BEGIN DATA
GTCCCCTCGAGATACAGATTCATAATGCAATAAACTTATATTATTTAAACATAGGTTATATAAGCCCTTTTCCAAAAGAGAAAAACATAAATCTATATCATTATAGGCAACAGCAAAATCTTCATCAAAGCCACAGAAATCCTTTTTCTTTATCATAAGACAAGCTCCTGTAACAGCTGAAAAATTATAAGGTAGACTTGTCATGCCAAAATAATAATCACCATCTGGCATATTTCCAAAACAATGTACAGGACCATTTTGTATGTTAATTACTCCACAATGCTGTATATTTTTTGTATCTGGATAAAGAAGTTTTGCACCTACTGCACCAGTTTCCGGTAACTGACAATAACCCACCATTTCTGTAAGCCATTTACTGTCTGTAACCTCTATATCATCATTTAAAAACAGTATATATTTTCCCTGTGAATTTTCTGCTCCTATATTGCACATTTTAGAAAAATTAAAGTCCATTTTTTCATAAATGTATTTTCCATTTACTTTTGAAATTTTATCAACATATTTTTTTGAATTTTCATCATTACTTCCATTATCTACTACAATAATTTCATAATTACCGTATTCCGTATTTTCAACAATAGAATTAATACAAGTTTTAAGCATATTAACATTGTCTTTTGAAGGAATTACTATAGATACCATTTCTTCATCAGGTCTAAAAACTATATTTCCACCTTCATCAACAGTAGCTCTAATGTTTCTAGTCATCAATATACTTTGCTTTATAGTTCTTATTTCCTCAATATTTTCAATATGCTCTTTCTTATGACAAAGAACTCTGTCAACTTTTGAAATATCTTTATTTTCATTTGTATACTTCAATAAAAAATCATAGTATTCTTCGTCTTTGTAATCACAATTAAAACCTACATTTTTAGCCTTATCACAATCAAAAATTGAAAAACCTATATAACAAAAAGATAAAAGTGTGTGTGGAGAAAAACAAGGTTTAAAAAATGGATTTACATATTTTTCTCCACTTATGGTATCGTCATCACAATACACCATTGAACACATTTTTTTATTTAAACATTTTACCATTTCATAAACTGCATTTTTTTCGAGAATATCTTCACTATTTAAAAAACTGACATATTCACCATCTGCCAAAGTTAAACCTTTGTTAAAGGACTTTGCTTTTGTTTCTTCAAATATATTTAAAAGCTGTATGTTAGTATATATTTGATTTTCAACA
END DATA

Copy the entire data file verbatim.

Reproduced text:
GTCCCCTCGAGATACAGATTCATAATGCAATAAACTTATATTATTTAAACATAGGTTATATAAGCCCTTTTCCAAAAGAGAAAAACATAAATCTATATCATTATAGGCAACAGCAAAATCTTCATCAAAGCCACAGAAATCCTTTTTCTTTATCATAAGACAAGCTCCTGTAACAGCTGAAAAATTATAAGGTAGACTTGTCATGCCAAAATAATAATCACCATCTGGCATATTTCCAAAACAATGTACAGGACCATTTTGTATGTTAATTACTCCACAATGCTGTATATTTTTTGTATCTGGATAAAGAAGTTTTGCACCTACTGCACCAGTTTCCGGTAACTGACAATAACCCACCATTTCTGTAAGCCATTTACTGTCTGTAACCTCTATATCATCATTTAAAAACAGTATATATTTTCCCTGTGAATTTTCTGCTCCTATATTGCACATTTTAGAAAAATTAAAGTCCATTTTTTCATAAATGTATTTTCCATTTACTTTTGAAATTTTATCAACATATTTTTTTGAATTTTCATCATTACTTCCATTATCTACTACAATAATTTCATAATTACCGTATTCCGTATTTTCAACAATAGAATTAATACAAGTTTTAAGCATATTAACATTGTCTTTTGAAGGAATTACTATAGATACCATTTCTTCATCAGGTCTAAAAACTATATTTCCACCTTCATCAACAGTAGCTCTAATGTTTCTAGTCATCAATATACTTTGCTTTATAGTTCTTATTTCCTCAATATTTTCAATATGCTCTTTCTTATGACAAAGAACTCTGTCAACTTTTGAAATATCTTTATTTTCATTTGTATACTTCAATAAAAAATCATAGTATTCTTCGTCTTTGTAATCACAATTAAAACCTACATTTTTAGCCTTATCACAATCAAAAATTGAAAAACCTATATAACAAAAAGATAAAAGTGTGTGTGGAGAAAAACAAGGTTTAAAAAATGGATTTACATATTTTTCTCCACTTATGGTATCGTCATCACAATACACCATTGAACACATTTTTTTATTTAAACATTTTACCATTTCATAAACTGCATTTTTTTCGAGAATATCTTCACTATTTAAAAAACTGACATATTCACCATCTGCCAAAGTTAAACCTTTGTTAAAGGACTTTGCTTTTGTTTCTTCAAATATATTTAAAAGCTGTATGTTAGTATATATTTGATTTTCAACA